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RE: [css3-2d-transforms][css3-images] <position> grammar is duplicated or points to the wrong spec

From: Brian Manthos <brianman@microsoft.com>
Date: Thu, 2 Feb 2012 18:46:18 +0000
To: Tab Atkins Jr. <jackalmage@gmail.com>
CC: Brad Kemper <brad.kemper@gmail.com>, Sylvain Galineau <sylvaing@microsoft.com>, "L. David Baron" <dbaron@dbaron.org>, www-style list <www-style@w3.org>, fantasai <fantasai@inkedblade.net>
Message-ID: <9710FCC2E88860489239BE0308AC5D170EB31D6C@TK5EX14MBXC264.redmond.corp.microsoft.com>
> Yes, explaining some design decisions is important for clarity,
> particularly when they can be captured in examples.
> However, capturing *every* design principle is unrealistic - there's
> no reason to copypaste the design principles behind at-rules into the
> List spec, for example.  If following one of them led to a
> particularly unintuitive design, it should be documented, but not if
> it's a fairly normal thing.

How many times have various flavors of "why does background-position have ..." come up?  You'd think that at some point an editor's time could be more efficiently used capturing FAQ and publishing them, rather than explaining they percentage/length oddity, or the parameter ordering constraints, etc. every time it comes up.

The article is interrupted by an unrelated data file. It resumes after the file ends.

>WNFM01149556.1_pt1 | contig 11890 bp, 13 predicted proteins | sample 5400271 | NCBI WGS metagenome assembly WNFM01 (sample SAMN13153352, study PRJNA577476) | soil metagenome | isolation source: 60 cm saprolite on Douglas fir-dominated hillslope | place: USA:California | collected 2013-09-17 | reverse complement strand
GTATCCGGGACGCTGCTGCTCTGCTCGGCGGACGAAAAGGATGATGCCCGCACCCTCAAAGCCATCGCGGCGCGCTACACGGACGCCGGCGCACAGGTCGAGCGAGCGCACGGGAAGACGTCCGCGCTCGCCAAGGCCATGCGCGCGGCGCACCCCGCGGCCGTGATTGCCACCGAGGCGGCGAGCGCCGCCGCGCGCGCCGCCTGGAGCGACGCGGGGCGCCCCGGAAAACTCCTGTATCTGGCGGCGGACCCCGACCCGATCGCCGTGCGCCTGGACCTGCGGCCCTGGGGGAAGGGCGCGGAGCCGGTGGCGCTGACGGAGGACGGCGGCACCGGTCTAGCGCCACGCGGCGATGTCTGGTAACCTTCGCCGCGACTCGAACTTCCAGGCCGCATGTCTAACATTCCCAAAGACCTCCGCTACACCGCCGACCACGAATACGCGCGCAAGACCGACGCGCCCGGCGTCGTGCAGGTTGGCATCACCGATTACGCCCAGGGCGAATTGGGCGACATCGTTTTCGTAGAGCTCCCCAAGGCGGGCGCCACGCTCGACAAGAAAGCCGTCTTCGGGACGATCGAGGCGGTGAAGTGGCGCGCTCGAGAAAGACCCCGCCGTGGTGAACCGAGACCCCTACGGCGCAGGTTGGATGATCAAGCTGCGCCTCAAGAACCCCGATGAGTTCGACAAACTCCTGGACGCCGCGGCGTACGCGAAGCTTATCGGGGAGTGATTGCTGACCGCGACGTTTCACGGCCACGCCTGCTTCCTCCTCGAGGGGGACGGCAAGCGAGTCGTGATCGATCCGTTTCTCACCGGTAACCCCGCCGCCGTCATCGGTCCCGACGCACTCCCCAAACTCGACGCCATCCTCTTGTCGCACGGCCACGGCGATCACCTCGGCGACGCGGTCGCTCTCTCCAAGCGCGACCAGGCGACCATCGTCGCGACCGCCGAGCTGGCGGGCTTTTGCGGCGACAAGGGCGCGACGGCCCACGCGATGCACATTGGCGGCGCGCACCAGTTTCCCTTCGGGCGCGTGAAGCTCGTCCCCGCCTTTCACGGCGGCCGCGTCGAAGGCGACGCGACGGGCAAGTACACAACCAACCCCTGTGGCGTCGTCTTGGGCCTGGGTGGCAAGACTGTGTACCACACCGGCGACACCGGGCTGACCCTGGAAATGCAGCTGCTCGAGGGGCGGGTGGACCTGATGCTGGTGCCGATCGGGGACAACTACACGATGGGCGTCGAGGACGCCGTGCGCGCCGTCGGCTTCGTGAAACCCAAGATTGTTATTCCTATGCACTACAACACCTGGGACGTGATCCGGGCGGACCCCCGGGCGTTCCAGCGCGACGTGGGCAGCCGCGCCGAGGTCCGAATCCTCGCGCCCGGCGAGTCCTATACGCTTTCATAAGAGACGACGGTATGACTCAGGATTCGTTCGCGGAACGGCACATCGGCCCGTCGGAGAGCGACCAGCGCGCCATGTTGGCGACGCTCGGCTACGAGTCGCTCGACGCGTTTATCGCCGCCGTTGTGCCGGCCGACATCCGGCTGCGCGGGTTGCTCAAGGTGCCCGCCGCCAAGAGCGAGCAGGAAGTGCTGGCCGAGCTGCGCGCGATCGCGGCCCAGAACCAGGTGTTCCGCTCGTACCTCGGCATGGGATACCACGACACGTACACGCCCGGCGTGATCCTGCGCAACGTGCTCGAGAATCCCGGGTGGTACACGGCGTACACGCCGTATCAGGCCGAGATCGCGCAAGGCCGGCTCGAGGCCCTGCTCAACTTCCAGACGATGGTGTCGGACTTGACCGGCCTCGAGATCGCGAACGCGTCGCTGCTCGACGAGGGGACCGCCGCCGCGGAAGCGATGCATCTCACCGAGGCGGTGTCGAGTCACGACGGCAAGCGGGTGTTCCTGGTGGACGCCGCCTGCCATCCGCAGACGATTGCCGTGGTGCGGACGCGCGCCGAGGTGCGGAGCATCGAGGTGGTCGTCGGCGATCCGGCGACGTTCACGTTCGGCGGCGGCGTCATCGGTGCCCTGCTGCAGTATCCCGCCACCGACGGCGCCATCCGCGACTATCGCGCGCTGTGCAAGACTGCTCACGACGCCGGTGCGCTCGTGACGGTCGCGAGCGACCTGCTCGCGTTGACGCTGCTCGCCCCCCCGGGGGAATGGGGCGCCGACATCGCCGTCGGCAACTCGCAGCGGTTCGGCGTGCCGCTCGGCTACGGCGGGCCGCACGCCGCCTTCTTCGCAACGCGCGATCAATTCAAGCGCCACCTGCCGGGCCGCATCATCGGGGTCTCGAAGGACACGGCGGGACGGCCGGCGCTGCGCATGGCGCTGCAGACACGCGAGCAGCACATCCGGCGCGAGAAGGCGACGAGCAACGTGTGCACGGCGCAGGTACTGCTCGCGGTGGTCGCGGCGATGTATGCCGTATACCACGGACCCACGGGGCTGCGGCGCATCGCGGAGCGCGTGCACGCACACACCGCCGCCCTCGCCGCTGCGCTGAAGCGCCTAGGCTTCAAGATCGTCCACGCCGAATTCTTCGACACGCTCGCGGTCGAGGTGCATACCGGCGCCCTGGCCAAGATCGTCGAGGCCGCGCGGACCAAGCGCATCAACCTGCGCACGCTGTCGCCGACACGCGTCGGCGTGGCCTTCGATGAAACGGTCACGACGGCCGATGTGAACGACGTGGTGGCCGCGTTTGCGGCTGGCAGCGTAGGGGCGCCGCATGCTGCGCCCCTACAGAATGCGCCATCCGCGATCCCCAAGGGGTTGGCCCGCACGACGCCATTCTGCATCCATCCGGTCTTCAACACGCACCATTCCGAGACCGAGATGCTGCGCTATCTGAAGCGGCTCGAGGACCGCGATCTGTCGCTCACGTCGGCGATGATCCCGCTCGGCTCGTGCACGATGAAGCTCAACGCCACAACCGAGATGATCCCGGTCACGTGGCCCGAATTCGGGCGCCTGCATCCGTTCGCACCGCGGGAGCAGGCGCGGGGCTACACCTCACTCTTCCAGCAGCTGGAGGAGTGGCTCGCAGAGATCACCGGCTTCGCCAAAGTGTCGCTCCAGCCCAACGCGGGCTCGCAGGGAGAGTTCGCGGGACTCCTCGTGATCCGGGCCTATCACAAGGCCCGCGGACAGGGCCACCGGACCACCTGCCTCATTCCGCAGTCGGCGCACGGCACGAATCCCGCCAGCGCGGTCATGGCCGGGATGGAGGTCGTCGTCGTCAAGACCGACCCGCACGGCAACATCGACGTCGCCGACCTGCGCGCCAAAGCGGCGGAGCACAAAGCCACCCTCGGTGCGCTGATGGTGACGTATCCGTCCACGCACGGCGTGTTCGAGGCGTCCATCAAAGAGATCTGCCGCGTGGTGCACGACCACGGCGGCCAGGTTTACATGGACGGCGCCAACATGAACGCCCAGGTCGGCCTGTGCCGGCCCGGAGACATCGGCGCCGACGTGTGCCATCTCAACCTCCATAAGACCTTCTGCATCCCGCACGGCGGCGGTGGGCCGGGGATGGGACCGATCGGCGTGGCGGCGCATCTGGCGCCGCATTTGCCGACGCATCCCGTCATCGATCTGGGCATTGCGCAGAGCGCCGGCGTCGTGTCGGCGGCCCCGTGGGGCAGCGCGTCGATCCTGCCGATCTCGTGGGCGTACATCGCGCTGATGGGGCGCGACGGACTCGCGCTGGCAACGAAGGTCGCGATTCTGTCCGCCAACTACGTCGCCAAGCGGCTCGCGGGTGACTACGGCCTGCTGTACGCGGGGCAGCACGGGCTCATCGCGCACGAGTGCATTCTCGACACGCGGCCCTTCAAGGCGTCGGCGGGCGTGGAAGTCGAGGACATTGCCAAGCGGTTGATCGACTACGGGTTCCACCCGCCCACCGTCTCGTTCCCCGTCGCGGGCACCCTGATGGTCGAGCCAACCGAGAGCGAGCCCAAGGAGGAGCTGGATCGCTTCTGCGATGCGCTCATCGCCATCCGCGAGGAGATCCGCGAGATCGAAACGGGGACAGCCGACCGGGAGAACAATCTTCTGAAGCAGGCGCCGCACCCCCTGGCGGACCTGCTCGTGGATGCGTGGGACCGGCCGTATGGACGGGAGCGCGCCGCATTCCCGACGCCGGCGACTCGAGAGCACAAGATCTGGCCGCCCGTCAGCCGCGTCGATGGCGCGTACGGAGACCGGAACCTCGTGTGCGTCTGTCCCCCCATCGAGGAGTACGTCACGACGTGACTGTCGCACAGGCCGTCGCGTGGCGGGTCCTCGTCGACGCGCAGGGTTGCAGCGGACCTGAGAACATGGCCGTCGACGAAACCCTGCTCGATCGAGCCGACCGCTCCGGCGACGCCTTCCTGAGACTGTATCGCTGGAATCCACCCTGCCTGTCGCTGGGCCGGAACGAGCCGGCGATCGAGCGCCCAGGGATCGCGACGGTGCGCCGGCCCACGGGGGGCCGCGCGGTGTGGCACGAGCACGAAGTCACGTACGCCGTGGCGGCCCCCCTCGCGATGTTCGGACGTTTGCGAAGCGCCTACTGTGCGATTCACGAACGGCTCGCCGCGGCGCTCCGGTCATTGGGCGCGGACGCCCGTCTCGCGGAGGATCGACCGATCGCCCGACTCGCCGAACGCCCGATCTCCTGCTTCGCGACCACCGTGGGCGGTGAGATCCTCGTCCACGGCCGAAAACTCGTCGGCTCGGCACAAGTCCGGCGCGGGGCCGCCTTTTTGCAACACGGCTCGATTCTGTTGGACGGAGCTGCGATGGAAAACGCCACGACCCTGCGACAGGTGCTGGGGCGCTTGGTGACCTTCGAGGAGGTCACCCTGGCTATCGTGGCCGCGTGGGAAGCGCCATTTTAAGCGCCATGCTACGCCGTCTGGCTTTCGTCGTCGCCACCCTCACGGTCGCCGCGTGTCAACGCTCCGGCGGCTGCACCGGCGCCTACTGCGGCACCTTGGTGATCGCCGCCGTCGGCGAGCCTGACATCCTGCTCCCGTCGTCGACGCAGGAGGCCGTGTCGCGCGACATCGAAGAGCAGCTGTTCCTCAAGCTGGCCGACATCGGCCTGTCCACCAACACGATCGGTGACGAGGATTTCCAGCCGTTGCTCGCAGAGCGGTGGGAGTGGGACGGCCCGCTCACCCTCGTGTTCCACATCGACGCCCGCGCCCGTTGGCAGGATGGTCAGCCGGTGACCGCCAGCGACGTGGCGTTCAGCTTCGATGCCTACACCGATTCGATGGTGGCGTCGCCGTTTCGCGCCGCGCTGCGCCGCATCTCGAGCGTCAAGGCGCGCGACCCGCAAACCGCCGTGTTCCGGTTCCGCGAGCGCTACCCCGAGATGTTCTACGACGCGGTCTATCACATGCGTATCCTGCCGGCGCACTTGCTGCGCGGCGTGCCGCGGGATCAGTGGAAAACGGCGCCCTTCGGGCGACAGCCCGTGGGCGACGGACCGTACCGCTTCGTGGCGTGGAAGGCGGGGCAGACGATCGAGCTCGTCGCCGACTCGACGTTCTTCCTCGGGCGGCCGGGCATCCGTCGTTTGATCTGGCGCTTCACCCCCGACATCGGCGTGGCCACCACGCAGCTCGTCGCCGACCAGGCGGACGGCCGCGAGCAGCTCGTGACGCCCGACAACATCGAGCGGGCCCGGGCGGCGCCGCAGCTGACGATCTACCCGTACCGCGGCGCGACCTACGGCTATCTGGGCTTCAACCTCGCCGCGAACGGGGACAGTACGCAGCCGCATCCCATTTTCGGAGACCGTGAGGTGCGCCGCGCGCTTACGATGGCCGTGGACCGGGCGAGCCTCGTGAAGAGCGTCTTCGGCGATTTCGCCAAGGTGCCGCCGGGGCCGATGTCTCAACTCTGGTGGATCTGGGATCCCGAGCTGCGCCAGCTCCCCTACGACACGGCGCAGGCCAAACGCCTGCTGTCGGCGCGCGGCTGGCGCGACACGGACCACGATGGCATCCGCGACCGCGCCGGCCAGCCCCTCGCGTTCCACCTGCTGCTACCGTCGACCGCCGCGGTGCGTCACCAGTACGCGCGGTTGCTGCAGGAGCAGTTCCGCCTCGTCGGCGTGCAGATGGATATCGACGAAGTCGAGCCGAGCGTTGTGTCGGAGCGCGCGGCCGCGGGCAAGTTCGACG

I didn't say anything about pasting design principles into every module.  I was saying that design principles that form the framework for a specification should be part of the spec.  It's useful in a similar way to having a glossary so that your terminology is clearly understood.

I don't think a wiki separate from the versioned/levelled specifications is a good enough.

I'm not suggesting a 200 page, single spaced thesis.  I'm just suggesting known design choices and/or oddities get captured and attached *to* the specification itself, rather than found via web searches for "what the f is up with xyz property" on css-love-hate sites.

I guess we'll just have to agree to disagree here.
Received on Thursday, 2 February 2012 18:46:58 UTC

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